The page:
In an effort to improve pedestrian safety, Toronto is converting all its pedestrian traffic lights so they have “countdown signals” indicating how much long­er it will be before the light turns. The Toronto Star asked Bruce Zvaniga, manager of the city’s urban traffic control sys­tems, about the signals.

Q How many pedestrian signals are there in the city?
A 2,160.

Q How many have been converted to count-down mode?
A 2,100. Most of those that haven’t yet been converted need special handling — such as lights near fire stations that are set to give fire trucks an automatic green light. That can interfere with the countdown. All should be converted this year.

Q How long is the interval between numbers?
A One second. If the countdown starts at 10, you have 10 seconds to cross.

Q How long does the white pedestrian silhouette last?
A Seven seconds.

Q What determines the length of the signal?
A The distance across the street.

Q How much time does the signal give pedestrians?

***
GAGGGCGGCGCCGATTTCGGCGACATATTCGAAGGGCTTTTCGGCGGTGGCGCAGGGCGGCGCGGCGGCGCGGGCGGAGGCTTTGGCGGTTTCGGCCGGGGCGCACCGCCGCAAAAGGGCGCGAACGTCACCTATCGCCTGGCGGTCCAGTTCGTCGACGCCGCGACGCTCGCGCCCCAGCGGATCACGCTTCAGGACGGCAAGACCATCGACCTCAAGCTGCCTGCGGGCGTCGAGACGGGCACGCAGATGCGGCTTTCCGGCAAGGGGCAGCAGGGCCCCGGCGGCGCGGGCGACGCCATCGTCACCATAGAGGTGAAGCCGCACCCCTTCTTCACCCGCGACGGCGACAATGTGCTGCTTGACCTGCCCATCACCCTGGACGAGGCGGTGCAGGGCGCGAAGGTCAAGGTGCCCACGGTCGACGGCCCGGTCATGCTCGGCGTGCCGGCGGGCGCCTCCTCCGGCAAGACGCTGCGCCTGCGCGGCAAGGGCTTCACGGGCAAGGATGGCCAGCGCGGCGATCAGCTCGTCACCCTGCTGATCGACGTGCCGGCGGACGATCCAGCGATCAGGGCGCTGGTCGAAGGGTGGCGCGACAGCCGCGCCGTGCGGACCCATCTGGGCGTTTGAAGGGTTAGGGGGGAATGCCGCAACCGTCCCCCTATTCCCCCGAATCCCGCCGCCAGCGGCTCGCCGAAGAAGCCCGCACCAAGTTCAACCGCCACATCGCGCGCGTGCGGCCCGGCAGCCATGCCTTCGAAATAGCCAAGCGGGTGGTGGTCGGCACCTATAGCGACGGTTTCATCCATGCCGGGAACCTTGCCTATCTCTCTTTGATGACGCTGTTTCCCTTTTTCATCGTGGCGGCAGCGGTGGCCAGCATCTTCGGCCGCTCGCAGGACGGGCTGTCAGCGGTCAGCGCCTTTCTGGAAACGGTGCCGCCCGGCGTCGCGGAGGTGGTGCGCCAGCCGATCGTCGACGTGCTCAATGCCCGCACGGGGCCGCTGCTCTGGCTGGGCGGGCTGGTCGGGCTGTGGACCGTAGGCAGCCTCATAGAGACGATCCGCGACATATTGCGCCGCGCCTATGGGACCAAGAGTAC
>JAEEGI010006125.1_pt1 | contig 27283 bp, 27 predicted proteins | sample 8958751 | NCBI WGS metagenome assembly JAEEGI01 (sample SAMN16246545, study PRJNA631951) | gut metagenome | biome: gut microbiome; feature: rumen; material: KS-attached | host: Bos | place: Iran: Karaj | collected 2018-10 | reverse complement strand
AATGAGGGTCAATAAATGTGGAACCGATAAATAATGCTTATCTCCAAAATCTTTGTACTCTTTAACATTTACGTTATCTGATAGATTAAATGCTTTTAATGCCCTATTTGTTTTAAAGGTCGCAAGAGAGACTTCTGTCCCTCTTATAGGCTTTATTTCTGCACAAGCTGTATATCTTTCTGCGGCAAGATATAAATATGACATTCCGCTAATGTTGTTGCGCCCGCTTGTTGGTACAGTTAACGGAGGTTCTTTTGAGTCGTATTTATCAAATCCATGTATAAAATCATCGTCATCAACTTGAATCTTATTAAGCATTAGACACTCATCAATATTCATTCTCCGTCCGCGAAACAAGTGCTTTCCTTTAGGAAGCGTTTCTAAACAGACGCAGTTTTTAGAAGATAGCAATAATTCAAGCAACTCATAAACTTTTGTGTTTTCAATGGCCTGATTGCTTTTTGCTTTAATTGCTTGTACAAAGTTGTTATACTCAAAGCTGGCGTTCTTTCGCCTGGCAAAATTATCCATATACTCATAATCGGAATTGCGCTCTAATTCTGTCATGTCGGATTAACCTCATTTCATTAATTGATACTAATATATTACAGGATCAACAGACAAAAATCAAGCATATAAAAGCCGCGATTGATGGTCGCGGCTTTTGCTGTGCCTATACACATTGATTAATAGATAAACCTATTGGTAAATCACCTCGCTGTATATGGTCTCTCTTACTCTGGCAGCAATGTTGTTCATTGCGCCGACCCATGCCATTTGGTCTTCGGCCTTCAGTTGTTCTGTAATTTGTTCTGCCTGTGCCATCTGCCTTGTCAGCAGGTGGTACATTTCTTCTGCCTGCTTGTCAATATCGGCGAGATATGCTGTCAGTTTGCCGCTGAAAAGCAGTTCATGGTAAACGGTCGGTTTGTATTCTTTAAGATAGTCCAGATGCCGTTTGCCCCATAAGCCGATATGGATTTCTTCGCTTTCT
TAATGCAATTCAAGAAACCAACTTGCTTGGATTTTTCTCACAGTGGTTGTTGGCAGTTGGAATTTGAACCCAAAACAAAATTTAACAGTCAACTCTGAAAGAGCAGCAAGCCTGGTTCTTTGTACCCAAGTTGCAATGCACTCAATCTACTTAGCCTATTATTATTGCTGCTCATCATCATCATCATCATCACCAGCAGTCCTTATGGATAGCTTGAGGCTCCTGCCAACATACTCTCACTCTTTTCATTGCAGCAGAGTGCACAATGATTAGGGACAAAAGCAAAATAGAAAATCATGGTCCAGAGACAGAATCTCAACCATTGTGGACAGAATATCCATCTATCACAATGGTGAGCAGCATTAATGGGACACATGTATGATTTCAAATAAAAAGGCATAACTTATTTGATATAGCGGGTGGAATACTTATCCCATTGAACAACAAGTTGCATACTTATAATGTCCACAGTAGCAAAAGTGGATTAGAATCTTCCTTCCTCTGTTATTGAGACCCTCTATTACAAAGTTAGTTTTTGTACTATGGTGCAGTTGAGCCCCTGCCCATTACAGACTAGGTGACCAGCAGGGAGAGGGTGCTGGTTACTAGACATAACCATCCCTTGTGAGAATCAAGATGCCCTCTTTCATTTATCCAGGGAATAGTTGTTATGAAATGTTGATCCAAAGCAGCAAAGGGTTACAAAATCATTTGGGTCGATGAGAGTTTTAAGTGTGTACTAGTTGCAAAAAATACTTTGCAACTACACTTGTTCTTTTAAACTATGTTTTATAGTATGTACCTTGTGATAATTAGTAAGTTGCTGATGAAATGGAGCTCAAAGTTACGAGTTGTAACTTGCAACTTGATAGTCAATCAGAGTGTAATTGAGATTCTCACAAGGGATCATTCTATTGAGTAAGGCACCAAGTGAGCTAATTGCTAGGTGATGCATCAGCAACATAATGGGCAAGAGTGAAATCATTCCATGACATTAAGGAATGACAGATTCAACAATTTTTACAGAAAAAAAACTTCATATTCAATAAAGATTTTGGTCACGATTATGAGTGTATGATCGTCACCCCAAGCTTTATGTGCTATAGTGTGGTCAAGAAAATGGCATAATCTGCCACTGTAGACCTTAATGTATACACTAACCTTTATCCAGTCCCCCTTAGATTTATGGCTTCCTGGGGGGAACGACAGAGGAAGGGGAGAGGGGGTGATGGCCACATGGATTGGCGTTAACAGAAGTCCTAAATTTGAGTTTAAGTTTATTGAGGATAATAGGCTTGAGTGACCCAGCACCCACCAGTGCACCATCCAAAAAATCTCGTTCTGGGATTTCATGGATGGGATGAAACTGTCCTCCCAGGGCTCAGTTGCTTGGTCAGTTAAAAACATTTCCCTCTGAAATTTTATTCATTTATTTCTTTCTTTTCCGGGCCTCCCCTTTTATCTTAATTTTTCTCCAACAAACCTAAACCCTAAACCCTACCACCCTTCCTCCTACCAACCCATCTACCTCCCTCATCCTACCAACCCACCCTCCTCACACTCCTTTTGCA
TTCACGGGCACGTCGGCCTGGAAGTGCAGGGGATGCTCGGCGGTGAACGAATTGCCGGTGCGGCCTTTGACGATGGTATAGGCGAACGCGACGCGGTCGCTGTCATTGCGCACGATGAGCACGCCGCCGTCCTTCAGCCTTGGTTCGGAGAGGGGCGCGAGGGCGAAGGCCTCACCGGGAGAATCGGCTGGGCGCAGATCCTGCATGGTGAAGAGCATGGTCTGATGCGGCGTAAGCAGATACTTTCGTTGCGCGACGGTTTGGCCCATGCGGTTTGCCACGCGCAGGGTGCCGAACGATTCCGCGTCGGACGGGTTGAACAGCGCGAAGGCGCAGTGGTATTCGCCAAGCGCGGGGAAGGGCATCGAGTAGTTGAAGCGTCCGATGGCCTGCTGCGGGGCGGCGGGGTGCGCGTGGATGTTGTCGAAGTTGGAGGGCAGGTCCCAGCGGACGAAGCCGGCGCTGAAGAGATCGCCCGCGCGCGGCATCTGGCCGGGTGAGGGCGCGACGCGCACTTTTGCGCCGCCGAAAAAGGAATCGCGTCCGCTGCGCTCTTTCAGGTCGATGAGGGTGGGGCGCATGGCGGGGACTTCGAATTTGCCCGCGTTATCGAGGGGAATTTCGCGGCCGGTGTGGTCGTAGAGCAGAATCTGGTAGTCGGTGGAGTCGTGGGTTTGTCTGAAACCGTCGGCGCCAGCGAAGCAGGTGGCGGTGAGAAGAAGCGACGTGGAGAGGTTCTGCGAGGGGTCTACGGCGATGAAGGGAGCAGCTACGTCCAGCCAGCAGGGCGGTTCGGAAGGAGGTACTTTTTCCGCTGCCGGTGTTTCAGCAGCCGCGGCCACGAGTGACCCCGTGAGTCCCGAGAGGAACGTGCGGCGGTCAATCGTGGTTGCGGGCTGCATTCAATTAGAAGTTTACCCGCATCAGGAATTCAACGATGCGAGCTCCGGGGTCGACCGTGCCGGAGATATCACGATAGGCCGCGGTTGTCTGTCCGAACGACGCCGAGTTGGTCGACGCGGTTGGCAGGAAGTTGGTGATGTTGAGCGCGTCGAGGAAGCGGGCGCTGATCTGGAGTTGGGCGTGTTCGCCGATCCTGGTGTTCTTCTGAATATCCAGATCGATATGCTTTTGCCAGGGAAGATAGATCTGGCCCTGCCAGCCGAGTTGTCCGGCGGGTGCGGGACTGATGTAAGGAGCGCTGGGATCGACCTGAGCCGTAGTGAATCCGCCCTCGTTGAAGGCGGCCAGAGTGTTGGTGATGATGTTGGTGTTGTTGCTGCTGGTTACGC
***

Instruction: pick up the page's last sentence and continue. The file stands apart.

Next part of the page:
A When the countdown starts, it assumes pedestrians will walk 1.2 metres per second to get to the other side. That’s 4.3 km/h. If you include the seven-second period with the white light, pedestrians must walk about one metre per second, or 3.6 km/h, to cross in time at an average street.

Q Who determines the timing?
A The signals are set using standards agreed on by most North American traffic engineers. It’s also contained in the Ontario Traffic Manual, published by the province.

Q Should pedestrians be given more time?
A It’s an ongoing argument. Giving pedestrians more time to cross means longer wait times for traffic — and pedestrians wanting to cross in the other direction. That can induce impatient pedestrians to cross against the lights. It can also hold up transit vehicles and other traffic waiting for lights.

Q Have the count-down signals led to fewer accidents and fewer deaths?
A Statistical information is still being gathered.